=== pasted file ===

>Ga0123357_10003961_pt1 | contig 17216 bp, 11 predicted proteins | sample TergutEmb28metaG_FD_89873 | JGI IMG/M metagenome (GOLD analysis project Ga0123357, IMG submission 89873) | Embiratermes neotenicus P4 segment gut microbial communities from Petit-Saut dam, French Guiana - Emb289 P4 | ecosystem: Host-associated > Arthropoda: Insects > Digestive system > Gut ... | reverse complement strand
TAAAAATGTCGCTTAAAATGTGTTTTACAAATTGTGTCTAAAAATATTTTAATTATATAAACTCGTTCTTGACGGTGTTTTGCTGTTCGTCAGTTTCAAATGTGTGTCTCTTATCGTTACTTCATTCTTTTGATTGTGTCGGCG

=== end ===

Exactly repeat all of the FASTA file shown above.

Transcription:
>Ga0123357_10003961_pt1 | contig 17216 bp, 11 predicted proteins | sample TergutEmb28metaG_FD_89873 | JGI IMG/M metagenome (GOLD analysis project Ga0123357, IMG submission 89873) | Embiratermes neotenicus P4 segment gut microbial communities from Petit-Saut dam, French Guiana - Emb289 P4 | ecosystem: Host-associated > Arthropoda: Insects > Digestive system > Gut ... | reverse complement strand
TAAAAATGTCGCTTAAAATGTGTTTTACAAATTGTGTCTAAAAATATTTTAATTATATAAACTCGTTCTTGACGGTGTTTTGCTGTTCGTCAGTTTCAAATGTGTGTCTCTTATCGTTACTTCATTCTTTTGATTGTGTCGGCG